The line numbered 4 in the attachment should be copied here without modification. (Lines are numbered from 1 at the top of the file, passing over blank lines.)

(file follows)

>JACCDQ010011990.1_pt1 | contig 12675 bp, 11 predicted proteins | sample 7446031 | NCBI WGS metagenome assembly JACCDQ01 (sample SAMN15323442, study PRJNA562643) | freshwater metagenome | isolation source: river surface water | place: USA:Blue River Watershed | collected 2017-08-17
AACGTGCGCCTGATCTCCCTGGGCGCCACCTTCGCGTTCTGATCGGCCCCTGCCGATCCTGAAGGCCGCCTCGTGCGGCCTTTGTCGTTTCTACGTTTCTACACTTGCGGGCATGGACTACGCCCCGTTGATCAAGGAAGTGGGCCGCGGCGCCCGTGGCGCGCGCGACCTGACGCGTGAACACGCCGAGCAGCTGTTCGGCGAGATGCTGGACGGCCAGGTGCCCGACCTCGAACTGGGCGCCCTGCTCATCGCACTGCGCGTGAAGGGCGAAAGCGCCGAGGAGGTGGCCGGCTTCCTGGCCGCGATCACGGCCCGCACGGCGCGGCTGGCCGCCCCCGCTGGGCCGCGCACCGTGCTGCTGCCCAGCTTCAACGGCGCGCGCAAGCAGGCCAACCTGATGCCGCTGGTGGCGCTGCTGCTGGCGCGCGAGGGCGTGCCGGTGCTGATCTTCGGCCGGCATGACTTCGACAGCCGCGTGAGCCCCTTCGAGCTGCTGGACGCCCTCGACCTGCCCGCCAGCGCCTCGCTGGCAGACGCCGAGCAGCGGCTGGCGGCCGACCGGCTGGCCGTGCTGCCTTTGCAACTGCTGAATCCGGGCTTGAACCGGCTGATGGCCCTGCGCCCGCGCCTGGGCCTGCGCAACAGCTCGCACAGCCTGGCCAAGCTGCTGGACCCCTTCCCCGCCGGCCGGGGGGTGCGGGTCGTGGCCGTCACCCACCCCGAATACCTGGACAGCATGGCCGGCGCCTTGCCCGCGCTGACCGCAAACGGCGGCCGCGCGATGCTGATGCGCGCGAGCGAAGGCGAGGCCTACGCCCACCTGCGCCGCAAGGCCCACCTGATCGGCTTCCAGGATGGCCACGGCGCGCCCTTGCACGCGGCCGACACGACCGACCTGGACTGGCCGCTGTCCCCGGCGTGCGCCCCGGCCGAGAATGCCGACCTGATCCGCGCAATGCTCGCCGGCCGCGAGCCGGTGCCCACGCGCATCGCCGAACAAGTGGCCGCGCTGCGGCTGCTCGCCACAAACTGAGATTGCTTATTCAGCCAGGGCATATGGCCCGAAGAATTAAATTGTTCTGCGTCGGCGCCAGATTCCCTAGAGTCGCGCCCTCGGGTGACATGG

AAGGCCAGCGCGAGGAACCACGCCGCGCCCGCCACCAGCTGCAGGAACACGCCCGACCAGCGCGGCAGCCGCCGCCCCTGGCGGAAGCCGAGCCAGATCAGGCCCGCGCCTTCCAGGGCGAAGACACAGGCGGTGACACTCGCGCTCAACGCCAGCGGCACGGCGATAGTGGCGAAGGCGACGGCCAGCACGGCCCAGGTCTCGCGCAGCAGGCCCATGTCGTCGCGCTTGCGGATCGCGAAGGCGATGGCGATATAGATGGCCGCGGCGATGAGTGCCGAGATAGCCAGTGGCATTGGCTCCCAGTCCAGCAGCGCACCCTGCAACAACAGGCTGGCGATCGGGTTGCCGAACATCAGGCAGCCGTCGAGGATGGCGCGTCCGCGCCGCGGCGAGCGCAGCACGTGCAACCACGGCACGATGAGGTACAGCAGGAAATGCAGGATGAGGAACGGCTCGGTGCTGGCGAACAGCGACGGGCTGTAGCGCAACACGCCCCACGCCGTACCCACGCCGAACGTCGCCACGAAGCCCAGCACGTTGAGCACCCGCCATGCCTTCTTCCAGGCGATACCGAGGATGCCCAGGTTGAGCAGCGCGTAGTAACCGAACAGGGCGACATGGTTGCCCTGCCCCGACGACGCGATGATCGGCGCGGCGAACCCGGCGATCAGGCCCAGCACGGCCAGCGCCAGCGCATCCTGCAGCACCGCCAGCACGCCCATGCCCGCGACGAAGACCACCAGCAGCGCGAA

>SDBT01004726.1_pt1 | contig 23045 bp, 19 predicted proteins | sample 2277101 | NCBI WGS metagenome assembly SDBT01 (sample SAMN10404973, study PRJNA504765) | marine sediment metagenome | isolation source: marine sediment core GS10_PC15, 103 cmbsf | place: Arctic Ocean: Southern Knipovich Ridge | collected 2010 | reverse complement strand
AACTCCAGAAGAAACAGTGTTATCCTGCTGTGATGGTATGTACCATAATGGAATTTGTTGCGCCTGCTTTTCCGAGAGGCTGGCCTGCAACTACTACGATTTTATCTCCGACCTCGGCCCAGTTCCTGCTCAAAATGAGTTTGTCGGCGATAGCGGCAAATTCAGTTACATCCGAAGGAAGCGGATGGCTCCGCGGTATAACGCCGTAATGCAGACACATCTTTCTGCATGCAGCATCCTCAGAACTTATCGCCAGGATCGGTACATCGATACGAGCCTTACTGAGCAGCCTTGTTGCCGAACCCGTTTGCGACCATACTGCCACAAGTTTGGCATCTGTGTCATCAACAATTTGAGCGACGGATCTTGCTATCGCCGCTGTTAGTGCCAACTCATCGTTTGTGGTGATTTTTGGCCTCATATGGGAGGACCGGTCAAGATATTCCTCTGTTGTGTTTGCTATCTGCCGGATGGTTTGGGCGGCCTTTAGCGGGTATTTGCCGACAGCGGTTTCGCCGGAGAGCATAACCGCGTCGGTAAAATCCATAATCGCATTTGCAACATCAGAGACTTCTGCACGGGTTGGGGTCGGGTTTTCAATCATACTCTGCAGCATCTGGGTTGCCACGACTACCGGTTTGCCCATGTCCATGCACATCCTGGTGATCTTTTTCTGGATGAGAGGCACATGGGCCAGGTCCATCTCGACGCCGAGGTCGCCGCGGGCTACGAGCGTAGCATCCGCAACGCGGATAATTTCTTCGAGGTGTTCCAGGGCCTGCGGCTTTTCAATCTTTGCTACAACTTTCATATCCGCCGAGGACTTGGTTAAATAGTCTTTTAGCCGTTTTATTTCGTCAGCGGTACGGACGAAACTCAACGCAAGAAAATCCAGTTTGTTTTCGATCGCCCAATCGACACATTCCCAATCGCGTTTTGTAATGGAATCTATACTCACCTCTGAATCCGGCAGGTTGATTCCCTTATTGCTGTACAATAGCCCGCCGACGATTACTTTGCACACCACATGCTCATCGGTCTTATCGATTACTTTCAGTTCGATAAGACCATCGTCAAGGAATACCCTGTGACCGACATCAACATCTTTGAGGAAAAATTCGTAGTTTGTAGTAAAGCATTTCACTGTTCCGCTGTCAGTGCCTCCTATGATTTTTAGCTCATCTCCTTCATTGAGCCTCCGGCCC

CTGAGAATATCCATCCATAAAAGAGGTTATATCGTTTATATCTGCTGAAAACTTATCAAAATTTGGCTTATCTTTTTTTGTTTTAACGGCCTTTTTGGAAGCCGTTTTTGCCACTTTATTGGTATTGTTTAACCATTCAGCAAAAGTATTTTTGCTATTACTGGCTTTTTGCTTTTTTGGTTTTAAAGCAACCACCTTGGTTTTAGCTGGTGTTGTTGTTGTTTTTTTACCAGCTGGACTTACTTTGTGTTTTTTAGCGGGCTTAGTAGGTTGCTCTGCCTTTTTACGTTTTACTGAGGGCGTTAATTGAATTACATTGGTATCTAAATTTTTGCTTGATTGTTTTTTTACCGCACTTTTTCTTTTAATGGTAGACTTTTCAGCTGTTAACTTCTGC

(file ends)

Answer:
>SDBT01004726.1_pt1 | contig 23045 bp, 19 predicted proteins | sample 2277101 | NCBI WGS metagenome assembly SDBT01 (sample SAMN10404973, study PRJNA504765) | marine sediment metagenome | isolation source: marine sediment core GS10_PC15, 103 cmbsf | place: Arctic Ocean: Southern Knipovich Ridge | collected 2010 | reverse complement strand